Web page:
The order of events in a tale is the most crucial part. There is no tale without a storyline. Without a story, even the most interesting events would be meaningless. History is full of fascinating people and events but they all mean nothing unless they're connected to something larger than themselves.
History is also filled with tragedy and injustice but it's important not to get distracted by these negative aspects of human nature. It's true that many terrible things have been done in the name of politics or religion but the past three centuries or so have seen the beginning of a more rational age where violence is used less for political purposes and more out of necessity. We can only hope that this trend will continue.
As for the key elements in history, you need a context: an event that happens early on in a story tends to be trivial compared to one that comes later. For example, the French Revolution was just a civil war between two royal families who happened to be members of the same country. If we were to tell its entire story from start to finish then we would have to go back nearly 200 years before Christ even arrived. The Roman Empire was another huge entity that existed long before France had any memory of being independent.
According to the article "7 Aspects of Historical Fiction," fiction writers must cover seven critical elements in general: character, dialogue, setting, topic, narrative, conflict, and world-building. The characters might be based on actual or imagined people. They should be well developed, with distinct personalities and attitudes toward life. The writer should also give them a history before the start of the story; this is called establishing context.
The setting should be as accurate as possible. It can be a specific time period or a generic one. If it's a specific time period, then historical events that occur within the story should happen during those years too. For example, if the story takes place in Rome in AD 100, then there should be some sort of event that takes place in Rome during that time frame (such as an earthquake). History books will help you find out what happened during these times.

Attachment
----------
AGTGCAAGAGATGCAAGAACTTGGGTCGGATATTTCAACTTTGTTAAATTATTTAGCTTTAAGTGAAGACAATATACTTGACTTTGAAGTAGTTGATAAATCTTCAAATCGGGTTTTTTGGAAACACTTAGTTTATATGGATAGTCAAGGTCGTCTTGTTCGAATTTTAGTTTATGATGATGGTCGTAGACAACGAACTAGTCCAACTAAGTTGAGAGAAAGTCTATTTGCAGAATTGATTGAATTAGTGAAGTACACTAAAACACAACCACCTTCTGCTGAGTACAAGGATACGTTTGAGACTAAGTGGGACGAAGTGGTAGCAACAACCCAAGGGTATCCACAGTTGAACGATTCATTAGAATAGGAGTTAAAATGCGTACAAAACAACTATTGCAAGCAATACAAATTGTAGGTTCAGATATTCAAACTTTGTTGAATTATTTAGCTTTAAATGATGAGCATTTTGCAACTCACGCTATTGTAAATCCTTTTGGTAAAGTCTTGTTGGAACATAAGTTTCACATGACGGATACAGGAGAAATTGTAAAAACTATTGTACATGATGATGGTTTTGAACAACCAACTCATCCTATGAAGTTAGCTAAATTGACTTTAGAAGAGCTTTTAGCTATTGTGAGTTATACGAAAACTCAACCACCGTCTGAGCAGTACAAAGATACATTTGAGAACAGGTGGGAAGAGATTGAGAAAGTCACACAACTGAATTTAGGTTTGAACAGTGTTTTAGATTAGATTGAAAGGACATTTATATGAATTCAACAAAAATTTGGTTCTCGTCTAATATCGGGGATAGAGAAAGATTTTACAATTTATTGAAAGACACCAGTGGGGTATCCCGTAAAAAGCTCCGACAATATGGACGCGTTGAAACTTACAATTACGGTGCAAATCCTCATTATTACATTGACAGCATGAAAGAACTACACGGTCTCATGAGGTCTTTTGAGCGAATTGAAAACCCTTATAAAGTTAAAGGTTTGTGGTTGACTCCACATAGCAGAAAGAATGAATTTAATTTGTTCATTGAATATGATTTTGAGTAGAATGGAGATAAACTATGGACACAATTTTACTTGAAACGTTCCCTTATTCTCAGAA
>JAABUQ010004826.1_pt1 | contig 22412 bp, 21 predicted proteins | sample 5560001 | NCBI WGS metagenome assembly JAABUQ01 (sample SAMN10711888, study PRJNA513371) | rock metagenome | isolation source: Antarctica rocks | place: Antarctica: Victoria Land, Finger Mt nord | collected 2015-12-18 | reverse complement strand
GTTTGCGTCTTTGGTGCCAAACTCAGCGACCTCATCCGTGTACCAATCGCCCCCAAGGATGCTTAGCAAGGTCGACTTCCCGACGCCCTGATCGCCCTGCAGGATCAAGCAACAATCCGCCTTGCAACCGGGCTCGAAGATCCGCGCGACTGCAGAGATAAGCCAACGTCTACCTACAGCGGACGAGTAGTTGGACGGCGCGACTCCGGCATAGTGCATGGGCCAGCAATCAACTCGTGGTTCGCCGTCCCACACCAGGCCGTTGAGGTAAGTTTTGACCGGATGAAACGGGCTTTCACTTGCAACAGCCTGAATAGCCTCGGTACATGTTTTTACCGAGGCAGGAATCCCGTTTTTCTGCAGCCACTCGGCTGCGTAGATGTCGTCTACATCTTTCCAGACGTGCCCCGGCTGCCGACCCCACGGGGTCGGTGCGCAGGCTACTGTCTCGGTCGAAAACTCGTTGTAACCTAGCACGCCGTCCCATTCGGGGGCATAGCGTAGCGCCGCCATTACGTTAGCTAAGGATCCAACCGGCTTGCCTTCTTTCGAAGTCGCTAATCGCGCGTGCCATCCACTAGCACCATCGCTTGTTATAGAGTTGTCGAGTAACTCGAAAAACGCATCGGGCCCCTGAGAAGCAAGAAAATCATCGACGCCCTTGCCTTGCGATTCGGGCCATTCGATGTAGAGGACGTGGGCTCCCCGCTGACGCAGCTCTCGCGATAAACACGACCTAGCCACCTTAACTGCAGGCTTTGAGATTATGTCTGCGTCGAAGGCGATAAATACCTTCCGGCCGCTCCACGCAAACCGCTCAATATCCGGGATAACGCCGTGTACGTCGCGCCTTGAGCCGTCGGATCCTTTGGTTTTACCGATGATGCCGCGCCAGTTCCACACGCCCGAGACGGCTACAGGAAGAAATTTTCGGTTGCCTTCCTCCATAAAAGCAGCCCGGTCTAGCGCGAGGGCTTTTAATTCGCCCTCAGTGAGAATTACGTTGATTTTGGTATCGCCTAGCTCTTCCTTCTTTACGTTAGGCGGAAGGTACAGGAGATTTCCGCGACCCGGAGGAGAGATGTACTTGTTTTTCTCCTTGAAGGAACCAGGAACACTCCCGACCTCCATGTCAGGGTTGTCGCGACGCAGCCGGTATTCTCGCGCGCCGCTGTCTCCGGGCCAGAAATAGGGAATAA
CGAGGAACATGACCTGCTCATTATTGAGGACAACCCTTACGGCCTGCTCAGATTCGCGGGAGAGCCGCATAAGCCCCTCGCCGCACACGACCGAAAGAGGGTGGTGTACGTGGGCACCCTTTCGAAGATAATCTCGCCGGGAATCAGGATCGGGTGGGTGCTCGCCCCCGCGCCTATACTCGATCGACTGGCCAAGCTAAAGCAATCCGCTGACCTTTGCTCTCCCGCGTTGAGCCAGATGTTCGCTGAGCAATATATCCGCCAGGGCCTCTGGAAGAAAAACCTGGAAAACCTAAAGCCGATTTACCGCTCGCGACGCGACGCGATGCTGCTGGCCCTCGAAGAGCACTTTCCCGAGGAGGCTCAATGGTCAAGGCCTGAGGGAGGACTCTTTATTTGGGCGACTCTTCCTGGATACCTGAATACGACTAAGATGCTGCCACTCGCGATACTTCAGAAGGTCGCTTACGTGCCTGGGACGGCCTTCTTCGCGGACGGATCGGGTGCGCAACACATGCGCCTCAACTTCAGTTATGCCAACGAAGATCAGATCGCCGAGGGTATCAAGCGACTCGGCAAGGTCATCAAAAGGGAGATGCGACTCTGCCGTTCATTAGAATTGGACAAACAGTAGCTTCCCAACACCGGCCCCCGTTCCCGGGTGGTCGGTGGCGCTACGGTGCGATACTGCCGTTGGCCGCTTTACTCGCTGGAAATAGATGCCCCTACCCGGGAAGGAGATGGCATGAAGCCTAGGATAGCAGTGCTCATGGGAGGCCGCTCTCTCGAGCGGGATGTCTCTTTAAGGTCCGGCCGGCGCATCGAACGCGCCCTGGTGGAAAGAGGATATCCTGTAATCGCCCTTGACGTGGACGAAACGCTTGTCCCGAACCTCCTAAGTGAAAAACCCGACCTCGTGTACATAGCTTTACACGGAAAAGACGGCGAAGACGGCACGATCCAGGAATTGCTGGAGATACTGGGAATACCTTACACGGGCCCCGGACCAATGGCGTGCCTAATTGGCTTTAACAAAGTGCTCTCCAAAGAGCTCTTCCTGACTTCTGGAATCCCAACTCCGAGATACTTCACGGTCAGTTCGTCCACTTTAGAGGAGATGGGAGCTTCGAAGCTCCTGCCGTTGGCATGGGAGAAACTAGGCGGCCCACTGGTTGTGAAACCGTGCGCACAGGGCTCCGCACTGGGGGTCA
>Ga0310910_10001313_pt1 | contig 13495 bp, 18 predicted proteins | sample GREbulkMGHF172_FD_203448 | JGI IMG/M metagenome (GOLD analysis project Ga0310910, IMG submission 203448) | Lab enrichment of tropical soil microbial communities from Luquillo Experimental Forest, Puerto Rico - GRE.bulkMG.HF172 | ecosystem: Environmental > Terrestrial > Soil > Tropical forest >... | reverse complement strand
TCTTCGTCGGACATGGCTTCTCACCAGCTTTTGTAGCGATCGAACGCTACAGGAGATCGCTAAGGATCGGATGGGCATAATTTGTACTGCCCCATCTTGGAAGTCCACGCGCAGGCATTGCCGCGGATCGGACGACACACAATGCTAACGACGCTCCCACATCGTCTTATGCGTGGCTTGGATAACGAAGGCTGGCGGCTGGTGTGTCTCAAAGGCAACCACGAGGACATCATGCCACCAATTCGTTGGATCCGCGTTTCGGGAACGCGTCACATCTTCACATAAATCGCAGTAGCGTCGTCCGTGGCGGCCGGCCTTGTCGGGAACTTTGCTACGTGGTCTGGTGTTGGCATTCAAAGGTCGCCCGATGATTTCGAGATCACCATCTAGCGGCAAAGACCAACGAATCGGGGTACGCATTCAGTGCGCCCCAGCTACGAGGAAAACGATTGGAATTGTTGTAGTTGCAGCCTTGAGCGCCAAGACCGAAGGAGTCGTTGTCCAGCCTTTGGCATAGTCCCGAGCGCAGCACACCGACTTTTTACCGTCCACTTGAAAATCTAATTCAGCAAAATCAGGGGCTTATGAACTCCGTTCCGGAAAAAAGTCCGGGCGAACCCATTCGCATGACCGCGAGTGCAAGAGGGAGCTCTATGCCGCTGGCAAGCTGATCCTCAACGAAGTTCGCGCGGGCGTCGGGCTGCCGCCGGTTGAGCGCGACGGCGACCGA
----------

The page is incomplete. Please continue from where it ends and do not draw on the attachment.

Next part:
The topic of the story should be related to history. This could be anything from royal marriages to military campaigns. Even stories about everyday people who do amazing things. These people should be historians in their own right so they can add something new to the topic. For example, H.G. Wells added science fiction to history by imagining what would have happened if Thomas Edison had not invented the phonograph.
Historical narratives are the language and structural structure that allows humans to arrange the "course of time" in a logical fashion, providing everyday life a temporal frame and a historical orientation matrix. Without this ability, history would be nothing more than a series of events with no order, no connection between them, and no meaning.
Narrative history tries to explain what happened by telling a story, which often involves people, places, or things. Historians use evidence from primary sources (written documents from the period) as well as secondary sources (books written about the past) to write their histories.
All historical narratives are stories, but not all stories are historical narratives. A novel, for example, is usually constructed using historical facts as a framework but including other elements (such as imagination) that prevent it from being considered history.
The term "narrative history" was first used by the German historian Jacob Burckhardt in 1845. He believed that without a guiding narrative our understanding of history would be too subjective to be useful.
In modern historiography, the study of history, narratives play an important role. It is through narratives that we can understand how people thought about the past and present, why they did what they did.